‘Silent Epidemic’ – High School Dropouts

Each year almost one third of all public high school students nationwide—and nearly half of all black, Hispanic and Native Americans—fail to graduate with their class.  Locally, the dropout rate in Green Bay Area Public Schools (GBAPS) has increased 10% in the last decade, while the state average was a 2% decrease in dropouts.  Where is the outrage about this ‘Silent Epidemic’ phenomenon?

 

According to research funded by the Bill and Melinda Gates Foundation, published in 2006 by Civic Enterprises with Peter D. Hart Research Associates, this dropout trend is nothing short of a national disaster.  For example:

-more than 1 million students who enter 9th grade each year fail to graduate with their peers 4 years later

-approximately 7,000 students drop out daily

-about 40% of the eventual dropouts could be predicted in 6th grade

-about 75% of the eventual dropouts could be predicted by 9th grade

 

Why does this happen?  Teenagers surveyed for this research project cited a variety of factors for their failure to graduate with their class:

-47% said classes ‘weren’t interesting’ to them

-43% had missed to many days and couldn’t catch up

-38% said they had ‘too much freedom’ and not enough rules in life

-35% said they were failing so they quit

-32% said they had to get a job to make money

 

Nationally, more than one-third of all high school dropouts leave school between the 9th and 10th grades, and by the end of 10th grade 62% of all dropouts have left the system.  Is it a change of school location?  Is it being the ‘young ones’ in an environment of older students?  Is it becoming more mobile by having transportation and therefore more options?  Is it going to work for the first time?  All of these factors and others can contribute to a dropout decision—but as a society we must find a way to reverse this trend.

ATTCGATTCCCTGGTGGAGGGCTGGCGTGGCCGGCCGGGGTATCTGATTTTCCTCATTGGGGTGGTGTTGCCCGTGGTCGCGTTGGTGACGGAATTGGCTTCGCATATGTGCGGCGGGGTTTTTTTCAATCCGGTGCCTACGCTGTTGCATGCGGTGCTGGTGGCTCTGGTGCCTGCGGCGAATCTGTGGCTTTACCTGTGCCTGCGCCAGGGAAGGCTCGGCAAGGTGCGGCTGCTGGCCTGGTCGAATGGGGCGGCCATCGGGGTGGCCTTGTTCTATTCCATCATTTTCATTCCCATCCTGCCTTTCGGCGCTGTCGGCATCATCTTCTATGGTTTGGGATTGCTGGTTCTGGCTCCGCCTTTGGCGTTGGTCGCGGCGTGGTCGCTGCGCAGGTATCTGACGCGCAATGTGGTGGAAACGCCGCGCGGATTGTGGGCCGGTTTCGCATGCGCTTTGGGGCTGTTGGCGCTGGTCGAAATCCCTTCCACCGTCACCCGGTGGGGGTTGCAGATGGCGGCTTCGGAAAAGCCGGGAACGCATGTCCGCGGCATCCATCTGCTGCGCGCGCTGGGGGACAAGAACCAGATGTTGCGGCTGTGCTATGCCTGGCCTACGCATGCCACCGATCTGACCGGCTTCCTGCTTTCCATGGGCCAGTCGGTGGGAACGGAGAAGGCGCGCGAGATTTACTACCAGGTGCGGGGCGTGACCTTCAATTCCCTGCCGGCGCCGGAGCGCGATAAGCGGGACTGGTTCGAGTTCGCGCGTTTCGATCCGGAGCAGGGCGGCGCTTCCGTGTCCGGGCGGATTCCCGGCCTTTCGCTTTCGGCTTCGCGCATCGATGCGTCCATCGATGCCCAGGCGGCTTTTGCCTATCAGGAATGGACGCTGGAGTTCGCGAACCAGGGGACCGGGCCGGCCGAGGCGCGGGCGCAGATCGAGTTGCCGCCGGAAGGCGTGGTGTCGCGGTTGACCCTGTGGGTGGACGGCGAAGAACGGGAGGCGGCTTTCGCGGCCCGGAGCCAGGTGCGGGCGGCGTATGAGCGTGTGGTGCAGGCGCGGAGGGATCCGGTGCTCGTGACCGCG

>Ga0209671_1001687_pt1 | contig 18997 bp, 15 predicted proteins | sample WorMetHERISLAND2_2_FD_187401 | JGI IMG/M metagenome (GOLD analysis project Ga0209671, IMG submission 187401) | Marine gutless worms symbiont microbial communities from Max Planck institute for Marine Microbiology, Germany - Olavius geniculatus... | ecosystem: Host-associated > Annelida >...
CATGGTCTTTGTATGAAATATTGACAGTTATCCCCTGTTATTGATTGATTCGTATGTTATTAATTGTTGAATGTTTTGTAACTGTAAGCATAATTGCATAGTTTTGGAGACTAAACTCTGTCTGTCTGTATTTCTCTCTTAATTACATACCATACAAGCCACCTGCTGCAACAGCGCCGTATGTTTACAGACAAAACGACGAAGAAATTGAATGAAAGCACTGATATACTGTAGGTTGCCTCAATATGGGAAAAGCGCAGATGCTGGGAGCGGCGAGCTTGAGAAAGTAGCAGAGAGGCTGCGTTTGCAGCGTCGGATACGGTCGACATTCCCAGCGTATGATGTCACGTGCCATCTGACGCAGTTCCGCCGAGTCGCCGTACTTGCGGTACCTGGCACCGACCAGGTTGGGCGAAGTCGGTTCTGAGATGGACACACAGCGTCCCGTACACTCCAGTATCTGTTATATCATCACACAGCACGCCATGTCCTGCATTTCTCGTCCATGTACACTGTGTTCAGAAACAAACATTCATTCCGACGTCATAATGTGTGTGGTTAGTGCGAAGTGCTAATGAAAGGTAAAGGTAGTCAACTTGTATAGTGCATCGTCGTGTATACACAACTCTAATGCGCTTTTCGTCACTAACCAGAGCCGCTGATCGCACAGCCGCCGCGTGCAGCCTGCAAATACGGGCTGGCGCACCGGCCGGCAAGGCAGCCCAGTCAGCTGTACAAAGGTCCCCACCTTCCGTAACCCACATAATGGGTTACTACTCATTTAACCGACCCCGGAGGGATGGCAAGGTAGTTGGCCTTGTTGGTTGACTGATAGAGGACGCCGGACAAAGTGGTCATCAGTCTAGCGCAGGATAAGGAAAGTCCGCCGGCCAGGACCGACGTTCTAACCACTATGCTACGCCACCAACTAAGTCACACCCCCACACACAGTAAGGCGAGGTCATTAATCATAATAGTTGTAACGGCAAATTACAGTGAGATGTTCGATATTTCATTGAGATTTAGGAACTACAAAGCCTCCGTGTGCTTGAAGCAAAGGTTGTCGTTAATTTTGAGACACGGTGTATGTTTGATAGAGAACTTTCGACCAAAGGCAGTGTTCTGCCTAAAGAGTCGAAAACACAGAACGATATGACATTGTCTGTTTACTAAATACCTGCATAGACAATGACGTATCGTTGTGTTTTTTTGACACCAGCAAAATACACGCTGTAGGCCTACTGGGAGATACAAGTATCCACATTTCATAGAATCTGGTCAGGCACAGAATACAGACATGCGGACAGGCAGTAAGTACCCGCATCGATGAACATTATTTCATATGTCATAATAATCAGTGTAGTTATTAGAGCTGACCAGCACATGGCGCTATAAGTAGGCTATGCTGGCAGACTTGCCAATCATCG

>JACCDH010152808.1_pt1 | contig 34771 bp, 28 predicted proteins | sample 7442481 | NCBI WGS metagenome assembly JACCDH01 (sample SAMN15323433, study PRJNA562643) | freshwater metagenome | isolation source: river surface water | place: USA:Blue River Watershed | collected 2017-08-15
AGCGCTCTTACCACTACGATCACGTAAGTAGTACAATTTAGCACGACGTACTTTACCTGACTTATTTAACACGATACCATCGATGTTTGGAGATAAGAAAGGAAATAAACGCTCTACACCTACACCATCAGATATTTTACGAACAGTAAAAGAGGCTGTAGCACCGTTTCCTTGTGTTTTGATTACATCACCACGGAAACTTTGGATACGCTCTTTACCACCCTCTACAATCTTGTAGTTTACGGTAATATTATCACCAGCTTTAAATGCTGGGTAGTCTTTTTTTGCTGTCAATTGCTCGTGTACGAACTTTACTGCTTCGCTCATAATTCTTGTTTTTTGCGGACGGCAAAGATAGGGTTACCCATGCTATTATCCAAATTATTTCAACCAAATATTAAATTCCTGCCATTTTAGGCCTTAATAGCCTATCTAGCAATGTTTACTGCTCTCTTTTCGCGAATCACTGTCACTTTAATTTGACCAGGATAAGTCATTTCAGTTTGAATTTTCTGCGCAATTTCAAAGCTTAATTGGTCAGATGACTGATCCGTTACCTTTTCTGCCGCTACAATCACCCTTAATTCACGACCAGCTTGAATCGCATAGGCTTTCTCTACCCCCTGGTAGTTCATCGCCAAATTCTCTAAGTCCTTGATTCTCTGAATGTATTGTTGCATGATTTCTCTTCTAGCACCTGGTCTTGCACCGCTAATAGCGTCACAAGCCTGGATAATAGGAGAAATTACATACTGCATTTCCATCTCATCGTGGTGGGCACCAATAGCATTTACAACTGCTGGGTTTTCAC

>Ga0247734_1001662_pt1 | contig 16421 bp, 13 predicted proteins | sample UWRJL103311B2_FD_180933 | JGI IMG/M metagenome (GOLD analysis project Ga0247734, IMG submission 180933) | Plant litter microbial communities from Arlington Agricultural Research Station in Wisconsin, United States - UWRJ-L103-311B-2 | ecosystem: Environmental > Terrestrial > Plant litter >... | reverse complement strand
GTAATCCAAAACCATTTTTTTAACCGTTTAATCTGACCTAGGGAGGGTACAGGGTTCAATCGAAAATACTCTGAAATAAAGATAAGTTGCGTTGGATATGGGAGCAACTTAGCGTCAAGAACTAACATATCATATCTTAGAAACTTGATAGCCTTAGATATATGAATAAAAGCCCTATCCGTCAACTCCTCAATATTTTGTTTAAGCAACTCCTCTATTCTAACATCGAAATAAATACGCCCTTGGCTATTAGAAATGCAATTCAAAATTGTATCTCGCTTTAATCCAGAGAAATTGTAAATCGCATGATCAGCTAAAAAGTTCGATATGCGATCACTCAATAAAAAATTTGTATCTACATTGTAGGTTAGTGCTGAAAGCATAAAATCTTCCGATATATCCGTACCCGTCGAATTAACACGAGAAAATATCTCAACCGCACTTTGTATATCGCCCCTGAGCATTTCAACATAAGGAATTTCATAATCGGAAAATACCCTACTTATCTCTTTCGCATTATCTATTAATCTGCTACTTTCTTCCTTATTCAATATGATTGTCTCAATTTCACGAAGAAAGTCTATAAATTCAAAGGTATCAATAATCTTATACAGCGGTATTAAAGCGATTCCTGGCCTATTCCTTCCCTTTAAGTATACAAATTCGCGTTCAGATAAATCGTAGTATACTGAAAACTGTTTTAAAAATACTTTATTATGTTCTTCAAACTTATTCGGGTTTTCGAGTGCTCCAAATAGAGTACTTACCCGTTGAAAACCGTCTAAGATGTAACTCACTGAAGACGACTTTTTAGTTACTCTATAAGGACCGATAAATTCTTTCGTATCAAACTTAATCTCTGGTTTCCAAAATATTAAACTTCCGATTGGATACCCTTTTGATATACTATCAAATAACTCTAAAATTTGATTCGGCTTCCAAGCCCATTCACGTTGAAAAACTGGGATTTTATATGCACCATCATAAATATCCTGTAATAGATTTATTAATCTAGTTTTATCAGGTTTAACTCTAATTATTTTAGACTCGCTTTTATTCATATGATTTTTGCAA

If there were an obvious and simple solution to this problem, surely someone would have found it by now.  Certainly, no one entity (peers, parents, school personnel, non-profit staff, faith-based organization representatives, for-profit academic tutoring businesses, etc) can stand alone against such a pervasive and powerful force, so all of us must work together toward a ‘cure’ for this ‘silent epidemic’ that is plaguing our nation.

 

At the Boys & Girls Club, here in Green Bay and across America, we have a 5-point strategy to do our part:

(1)            promote the importance of high school graduation;

(2)            build school and parental/concerned adult partnerships;

(3)            identify and retain high risk youth;

(4)            develop supportive relationships and implement comprehensive/relevant programs; and

(5)            track and measure success.

 

We have dozens of recurring programs at the Boys & Girls Club of Green Bay, but we will be following a national directive to increase our investment in the so-called ‘Top 8’ and at least one is perfect for attacking the dropout phenomenon.  Specifically, our Goals for Graduation program will introduce Club members age 6-18 to goal setting and link those concrete actions of today to their future aspirations. 

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